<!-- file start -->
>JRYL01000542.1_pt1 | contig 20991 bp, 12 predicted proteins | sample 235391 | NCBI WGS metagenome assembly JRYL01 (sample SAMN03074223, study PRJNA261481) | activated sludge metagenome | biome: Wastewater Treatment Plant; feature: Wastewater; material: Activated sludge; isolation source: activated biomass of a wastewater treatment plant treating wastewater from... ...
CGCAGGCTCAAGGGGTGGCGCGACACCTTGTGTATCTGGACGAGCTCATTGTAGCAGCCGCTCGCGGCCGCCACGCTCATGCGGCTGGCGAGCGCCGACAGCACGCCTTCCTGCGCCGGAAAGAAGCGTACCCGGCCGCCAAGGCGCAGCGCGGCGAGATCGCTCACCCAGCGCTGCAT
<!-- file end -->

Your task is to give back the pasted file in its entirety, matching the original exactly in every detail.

>JRYL01000542.1_pt1 | contig 20991 bp, 12 predicted proteins | sample 235391 | NCBI WGS metagenome assembly JRYL01 (sample SAMN03074223, study PRJNA261481) | activated sludge metagenome | biome: Wastewater Treatment Plant; feature: Wastewater; material: Activated sludge; isolation source: activated biomass of a wastewater treatment plant treating wastewater from... ...
CGCAGGCTCAAGGGGTGGCGCGACACCTTGTGTATCTGGACGAGCTCATTGTAGCAGCCGCTCGCGGCCGCCACGCTCATGCGGCTGGCGAGCGCCGACAGCACGCCTTCCTGCGCCGGAAAGAAGCGTACCCGGCCGCCAAGGCGCAGCGCGGCGAGATCGCTCACCCAGCGCTGCAT